I was lucky enough to attend the private viewing of Alice Hawkins’ exhibition in Blackpools Grundy art Gallery. The exhibition was put together by Stuart Tulloch the grundys curator and came about due to Hawkins’ current solo exhibition, “The Female Gaze” taking place in the Northern Gallery for Contemporary Art, Sunderland. Hawkins is famed for her fashion work for the likes of Vogue and Harpers Bazar , however has recently seen success as a contemporary fine art photographer with her current collection.

The exhibition certainly is a welcome addition to The Grundy and my congratulations go out to Stuart for managing to pull it all together, it was nice to walk down the road to an exhibition as opposed to hoping on the train to Manchester, Bradford or London.

Loyalties to Blackpool aside, the show was not what I would call breathtaking. The layout was pretty standard and there seemed to be little thought placed on which images went where. I saw no links or correlation from one image to the next. I suppose this may have been due to the nature of the exhibition. Hawkins shot a series of portraits of performers and entertainers from Las Vegas and Blackpool. They were photographed in full costume and juxtaposed within their own home living spaces these shots consisted of extravagant Las Vegas lion tamers to Blackpool showgirls. Which is where we come to one of the problems of the exhibition. I assume that one of the main reasons why this work was being shown in Blackpool was due to the fact that many of the subjects were local residents, this also ment that the work seemed a little confused. Shots from Hawkins’ female gaze series ran side by side with the Blackpool entertainers. I just felt that there was an empathsis on “treating the locals” instead of a serious photographic exhibition.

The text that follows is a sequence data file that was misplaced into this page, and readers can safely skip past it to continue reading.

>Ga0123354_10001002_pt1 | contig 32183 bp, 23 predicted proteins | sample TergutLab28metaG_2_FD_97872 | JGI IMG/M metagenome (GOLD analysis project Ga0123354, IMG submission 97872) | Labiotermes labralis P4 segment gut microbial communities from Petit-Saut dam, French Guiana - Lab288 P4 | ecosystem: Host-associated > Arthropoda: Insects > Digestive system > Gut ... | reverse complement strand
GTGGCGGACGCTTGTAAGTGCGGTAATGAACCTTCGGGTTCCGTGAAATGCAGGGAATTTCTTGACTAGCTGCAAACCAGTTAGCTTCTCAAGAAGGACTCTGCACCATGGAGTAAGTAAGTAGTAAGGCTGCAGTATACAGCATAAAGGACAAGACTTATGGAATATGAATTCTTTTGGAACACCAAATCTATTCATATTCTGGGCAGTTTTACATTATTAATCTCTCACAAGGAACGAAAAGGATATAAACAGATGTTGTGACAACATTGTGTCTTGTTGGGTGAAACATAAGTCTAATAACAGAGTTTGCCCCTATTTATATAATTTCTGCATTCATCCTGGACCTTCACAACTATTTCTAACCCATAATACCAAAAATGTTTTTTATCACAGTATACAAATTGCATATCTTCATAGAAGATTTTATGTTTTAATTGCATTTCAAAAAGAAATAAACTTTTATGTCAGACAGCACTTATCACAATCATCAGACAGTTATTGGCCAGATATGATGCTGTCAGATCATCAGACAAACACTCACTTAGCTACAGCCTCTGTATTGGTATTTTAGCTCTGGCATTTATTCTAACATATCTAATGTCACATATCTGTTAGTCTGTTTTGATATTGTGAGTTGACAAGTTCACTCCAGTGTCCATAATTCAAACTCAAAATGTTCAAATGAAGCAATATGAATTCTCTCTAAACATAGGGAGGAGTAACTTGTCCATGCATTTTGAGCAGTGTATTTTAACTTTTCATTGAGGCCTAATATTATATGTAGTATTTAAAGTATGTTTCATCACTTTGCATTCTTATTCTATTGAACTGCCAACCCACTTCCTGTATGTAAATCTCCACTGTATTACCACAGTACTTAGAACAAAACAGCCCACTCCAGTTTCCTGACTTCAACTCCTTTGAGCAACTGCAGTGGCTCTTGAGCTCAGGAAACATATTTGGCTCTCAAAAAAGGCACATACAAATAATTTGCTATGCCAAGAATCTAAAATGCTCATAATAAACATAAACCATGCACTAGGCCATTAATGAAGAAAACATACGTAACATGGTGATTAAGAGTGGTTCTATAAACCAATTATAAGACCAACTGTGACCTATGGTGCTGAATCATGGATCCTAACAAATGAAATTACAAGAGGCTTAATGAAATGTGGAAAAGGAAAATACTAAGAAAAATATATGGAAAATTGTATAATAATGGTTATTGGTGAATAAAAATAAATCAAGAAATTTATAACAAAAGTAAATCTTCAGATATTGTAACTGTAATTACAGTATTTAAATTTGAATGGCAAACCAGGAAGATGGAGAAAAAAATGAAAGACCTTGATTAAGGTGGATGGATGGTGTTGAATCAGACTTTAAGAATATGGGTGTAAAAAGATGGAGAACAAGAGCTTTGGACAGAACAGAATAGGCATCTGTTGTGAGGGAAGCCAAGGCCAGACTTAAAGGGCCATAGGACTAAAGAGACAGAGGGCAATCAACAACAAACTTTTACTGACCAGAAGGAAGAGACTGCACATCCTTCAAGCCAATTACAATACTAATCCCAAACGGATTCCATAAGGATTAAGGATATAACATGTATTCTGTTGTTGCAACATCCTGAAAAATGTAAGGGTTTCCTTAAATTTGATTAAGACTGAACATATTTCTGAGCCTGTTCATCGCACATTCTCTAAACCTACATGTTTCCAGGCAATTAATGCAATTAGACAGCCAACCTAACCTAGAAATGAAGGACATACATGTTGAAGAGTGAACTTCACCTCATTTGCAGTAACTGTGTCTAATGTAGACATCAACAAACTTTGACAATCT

Blackpool Entertainer

Blackpool Entertainer

Hawkins is a visual extravagant photography, it is clear that her creativity is how she has reached the dizzy heights of Vogue in such a short career. At times though I found some of the images to have an unusual focusing spot, some in slightly odd areas, the ear on a face rather than the eye for example. I assumed this was part of her process and obviously on purpose, however this opinion was put into doubt after speaking to Hawkins herself as she wandered round the exhibition. She advised that “she isn’t very technical”.

Over all I was delighted to see an exhibition in Blackpool, however I left feeling a little confused. The work was certainly interesting to look at on the surface, I’m just not sure if that is all it was.

Alice Hawkins : All the world is a stage runs until July 11th 2009. Certainly worth a look.